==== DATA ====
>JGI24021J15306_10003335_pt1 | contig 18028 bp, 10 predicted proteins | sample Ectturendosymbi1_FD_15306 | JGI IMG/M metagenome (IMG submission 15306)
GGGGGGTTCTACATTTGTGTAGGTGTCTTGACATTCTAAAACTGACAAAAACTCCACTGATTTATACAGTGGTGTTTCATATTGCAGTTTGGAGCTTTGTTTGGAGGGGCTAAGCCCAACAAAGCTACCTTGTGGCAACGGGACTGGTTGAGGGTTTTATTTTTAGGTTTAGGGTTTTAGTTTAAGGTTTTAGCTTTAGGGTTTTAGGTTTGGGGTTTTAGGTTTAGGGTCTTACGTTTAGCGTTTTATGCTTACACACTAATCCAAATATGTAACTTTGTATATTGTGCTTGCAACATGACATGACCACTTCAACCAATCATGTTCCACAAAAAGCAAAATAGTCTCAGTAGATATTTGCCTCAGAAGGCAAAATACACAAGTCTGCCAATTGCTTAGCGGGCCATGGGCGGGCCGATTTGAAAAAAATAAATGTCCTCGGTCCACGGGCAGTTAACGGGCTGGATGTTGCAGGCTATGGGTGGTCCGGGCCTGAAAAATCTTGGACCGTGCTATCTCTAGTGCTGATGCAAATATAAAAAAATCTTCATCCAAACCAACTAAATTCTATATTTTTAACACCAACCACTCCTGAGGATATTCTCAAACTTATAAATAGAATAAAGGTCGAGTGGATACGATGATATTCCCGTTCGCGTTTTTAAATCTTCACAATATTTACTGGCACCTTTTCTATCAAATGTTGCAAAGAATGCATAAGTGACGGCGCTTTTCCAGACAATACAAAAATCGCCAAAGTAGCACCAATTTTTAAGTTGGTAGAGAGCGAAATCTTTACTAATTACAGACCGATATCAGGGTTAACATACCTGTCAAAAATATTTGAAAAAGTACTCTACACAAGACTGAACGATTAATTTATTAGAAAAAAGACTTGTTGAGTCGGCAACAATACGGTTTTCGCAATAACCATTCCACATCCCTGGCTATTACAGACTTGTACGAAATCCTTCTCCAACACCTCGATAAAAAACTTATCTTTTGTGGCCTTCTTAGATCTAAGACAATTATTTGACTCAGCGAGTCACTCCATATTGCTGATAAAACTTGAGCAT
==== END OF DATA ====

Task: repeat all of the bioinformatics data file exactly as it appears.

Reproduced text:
>JGI24021J15306_10003335_pt1 | contig 18028 bp, 10 predicted proteins | sample Ectturendosymbi1_FD_15306 | JGI IMG/M metagenome (IMG submission 15306)
GGGGGGTTCTACATTTGTGTAGGTGTCTTGACATTCTAAAACTGACAAAAACTCCACTGATTTATACAGTGGTGTTTCATATTGCAGTTTGGAGCTTTGTTTGGAGGGGCTAAGCCCAACAAAGCTACCTTGTGGCAACGGGACTGGTTGAGGGTTTTATTTTTAGGTTTAGGGTTTTAGTTTAAGGTTTTAGCTTTAGGGTTTTAGGTTTGGGGTTTTAGGTTTAGGGTCTTACGTTTAGCGTTTTATGCTTACACACTAATCCAAATATGTAACTTTGTATATTGTGCTTGCAACATGACATGACCACTTCAACCAATCATGTTCCACAAAAAGCAAAATAGTCTCAGTAGATATTTGCCTCAGAAGGCAAAATACACAAGTCTGCCAATTGCTTAGCGGGCCATGGGCGGGCCGATTTGAAAAAAATAAATGTCCTCGGTCCACGGGCAGTTAACGGGCTGGATGTTGCAGGCTATGGGTGGTCCGGGCCTGAAAAATCTTGGACCGTGCTATCTCTAGTGCTGATGCAAATATAAAAAAATCTTCATCCAAACCAACTAAATTCTATATTTTTAACACCAACCACTCCTGAGGATATTCTCAAACTTATAAATAGAATAAAGGTCGAGTGGATACGATGATATTCCCGTTCGCGTTTTTAAATCTTCACAATATTTACTGGCACCTTTTCTATCAAATGTTGCAAAGAATGCATAAGTGACGGCGCTTTTCCAGACAATACAAAAATCGCCAAAGTAGCACCAATTTTTAAGTTGGTAGAGAGCGAAATCTTTACTAATTACAGACCGATATCAGGGTTAACATACCTGTCAAAAATATTTGAAAAAGTACTCTACACAAGACTGAACGATTAATTTATTAGAAAAAAGACTTGTTGAGTCGGCAACAATACGGTTTTCGCAATAACCATTCCACATCCCTGGCTATTACAGACTTGTACGAAATCCTTCTCCAACACCTCGATAAAAAACTTATCTTTTGTGGCCTTCTTAGATCTAAGACAATTATTTGACTCAGCGAGTCACTCCATATTGCTGATAAAACTTGAGCAT